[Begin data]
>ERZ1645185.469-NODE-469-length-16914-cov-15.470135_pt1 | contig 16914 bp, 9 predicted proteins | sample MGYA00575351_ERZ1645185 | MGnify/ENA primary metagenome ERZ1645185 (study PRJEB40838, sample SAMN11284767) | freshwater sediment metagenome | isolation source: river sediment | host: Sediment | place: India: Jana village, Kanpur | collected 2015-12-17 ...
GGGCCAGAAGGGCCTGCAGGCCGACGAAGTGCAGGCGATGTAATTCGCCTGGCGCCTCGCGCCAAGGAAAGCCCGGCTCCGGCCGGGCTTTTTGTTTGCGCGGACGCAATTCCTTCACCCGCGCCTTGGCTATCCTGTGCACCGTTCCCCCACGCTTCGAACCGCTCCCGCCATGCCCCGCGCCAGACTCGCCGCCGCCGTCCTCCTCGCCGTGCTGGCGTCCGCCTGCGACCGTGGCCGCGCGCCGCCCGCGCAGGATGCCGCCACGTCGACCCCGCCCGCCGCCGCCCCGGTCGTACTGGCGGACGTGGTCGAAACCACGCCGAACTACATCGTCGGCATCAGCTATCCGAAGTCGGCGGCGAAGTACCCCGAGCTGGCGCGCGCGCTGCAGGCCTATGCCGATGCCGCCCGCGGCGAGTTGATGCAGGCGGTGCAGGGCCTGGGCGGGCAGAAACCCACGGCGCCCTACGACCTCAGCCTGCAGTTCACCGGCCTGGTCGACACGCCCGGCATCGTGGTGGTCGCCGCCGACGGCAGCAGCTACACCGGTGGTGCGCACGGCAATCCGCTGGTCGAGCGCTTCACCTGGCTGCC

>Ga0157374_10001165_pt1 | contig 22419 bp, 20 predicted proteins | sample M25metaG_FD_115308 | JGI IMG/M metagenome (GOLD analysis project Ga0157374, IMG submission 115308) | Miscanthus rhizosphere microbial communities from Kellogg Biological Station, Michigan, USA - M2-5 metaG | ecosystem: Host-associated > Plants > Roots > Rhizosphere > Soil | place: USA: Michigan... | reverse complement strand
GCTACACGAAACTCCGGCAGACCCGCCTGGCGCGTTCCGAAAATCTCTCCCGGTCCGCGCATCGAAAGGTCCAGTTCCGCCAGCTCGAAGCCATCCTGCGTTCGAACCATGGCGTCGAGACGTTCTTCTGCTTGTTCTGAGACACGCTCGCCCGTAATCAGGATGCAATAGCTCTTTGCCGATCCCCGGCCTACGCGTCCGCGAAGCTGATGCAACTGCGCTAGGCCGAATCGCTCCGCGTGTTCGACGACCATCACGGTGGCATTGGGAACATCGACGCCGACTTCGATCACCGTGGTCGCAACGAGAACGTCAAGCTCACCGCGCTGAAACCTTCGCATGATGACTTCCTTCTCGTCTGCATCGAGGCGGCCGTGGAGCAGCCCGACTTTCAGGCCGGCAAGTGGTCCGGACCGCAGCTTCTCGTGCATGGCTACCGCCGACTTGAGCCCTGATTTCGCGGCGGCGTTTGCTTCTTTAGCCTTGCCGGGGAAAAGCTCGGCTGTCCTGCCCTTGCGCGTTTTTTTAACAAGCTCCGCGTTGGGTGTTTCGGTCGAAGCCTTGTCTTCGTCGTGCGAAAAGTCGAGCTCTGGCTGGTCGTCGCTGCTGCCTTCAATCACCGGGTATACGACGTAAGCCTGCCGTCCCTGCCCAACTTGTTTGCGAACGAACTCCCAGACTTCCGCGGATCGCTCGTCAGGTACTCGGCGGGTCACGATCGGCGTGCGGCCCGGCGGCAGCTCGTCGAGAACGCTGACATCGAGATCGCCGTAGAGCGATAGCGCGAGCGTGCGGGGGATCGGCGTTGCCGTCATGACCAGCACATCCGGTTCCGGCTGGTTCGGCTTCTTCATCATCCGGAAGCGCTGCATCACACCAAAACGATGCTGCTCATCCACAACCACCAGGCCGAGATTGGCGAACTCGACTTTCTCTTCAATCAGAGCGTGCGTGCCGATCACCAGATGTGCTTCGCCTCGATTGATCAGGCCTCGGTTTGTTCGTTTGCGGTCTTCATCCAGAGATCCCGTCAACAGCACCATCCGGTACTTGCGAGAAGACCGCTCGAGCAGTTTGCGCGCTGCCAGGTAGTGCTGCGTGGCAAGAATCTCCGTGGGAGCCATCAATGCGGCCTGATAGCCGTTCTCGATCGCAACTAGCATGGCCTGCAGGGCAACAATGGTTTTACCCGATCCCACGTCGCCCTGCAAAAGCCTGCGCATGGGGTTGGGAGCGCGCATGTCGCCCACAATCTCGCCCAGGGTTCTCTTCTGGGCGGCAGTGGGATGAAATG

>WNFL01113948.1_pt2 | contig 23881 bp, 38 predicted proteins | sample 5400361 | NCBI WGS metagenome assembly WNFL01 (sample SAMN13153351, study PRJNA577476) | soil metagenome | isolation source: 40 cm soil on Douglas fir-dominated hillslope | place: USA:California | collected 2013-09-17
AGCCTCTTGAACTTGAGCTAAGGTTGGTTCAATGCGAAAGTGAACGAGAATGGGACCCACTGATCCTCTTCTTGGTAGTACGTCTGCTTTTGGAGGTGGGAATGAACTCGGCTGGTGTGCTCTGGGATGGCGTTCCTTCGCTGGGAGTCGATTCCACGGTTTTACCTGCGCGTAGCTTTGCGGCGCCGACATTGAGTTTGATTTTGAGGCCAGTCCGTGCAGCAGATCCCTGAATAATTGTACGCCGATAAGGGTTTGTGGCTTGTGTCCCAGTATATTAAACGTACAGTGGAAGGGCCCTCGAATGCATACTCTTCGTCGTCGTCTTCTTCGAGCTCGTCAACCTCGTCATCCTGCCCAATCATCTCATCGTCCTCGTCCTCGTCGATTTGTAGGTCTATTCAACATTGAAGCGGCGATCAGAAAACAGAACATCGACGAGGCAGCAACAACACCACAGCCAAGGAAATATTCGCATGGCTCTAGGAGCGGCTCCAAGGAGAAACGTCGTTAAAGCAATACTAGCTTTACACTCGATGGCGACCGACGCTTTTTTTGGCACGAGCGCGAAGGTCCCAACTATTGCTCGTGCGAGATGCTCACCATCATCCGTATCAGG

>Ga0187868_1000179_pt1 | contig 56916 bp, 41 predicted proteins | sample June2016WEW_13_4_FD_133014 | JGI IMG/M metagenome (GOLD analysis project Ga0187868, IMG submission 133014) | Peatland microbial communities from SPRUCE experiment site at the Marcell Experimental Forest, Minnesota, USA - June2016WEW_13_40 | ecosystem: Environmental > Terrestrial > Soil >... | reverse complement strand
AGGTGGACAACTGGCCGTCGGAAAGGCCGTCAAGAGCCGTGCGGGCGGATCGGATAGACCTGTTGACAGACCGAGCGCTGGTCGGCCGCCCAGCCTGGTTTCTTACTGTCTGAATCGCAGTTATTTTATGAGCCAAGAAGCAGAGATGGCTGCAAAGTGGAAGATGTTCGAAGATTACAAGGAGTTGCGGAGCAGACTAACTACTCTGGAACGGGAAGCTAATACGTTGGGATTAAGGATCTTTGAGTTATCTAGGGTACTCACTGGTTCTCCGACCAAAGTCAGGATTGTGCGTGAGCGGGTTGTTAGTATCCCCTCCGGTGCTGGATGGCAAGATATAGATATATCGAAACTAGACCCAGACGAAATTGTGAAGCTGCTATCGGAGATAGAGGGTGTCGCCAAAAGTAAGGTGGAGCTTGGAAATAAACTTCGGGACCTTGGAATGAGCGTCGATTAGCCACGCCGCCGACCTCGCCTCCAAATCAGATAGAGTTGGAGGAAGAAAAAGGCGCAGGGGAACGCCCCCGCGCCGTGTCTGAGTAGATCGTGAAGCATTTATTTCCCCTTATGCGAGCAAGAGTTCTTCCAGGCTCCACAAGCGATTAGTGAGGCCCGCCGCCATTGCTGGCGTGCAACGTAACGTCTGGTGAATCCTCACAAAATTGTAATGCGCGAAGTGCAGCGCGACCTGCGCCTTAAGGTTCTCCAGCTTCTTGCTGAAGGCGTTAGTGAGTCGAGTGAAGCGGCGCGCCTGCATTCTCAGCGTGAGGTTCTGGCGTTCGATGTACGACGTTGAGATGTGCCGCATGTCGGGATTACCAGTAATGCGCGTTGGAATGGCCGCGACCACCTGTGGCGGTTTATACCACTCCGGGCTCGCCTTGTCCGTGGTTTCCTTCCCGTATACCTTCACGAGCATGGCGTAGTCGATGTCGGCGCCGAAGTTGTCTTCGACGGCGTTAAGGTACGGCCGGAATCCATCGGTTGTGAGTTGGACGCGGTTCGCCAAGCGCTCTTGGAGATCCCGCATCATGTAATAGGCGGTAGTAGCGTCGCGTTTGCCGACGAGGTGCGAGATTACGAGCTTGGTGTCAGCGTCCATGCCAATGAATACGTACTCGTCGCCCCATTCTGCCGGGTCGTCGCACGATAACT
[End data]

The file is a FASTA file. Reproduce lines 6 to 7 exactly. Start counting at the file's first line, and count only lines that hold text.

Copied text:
AGCCTCTTGAACTTGAGCTAAGGTTGGTTCAATGCGAAAGTGAACGAGAATGGGACCCACTGATCCTCTTCTTGGTAGTACGTCTGCTTTTGGAGGTGGGAATGAACTCGGCTGGTGTGCTCTGGGATGGCGTTCCTTCGCTGGGAGTCGATTCCACGGTTTTACCTGCGCGTAGCTTTGCGGCGCCGACATTGAGTTTGATTTTGAGGCCAGTCCGTGCAGCAGATCCCTGAATAATTGTACGCCGATAAGGGTTTGTGGCTTGTGTCCCAGTATATTAAACGTACAGTGGAAGGGCCCTCGAATGCATACTCTTCGTCGTCGTCTTCTTCGAGCTCGTCAACCTCGTCATCCTGCCCAATCATCTCATCGTCCTCGTCCTCGTCGATTTGTAGGTCTATTCAACATTGAAGCGGCGATCAGAAAACAGAACATCGACGAGGCAGCAACAACACCACAGCCAAGGAAATATTCGCATGGCTCTAGGAGCGGCTCCAAGGAGAAACGTCGTTAAAGCAATACTAGCTTTACACTCGATGGCGACCGACGCTTTTTTTGGCACGAGCGCGAAGGTCCCAACTATTGCTCGTGCGAGATGCTCACCATCATCCGTATCAGG

>Ga0187868_1000179_pt1 | contig 56916 bp, 41 predicted proteins | sample June2016WEW_13_4_FD_133014 | JGI IMG/M metagenome (GOLD analysis project Ga0187868, IMG submission 133014) | Peatland microbial communities from SPRUCE experiment site at the Marcell Experimental Forest, Minnesota, USA - June2016WEW_13_40 | ecosystem: Environmental > Terrestrial > Soil >... | reverse complement strand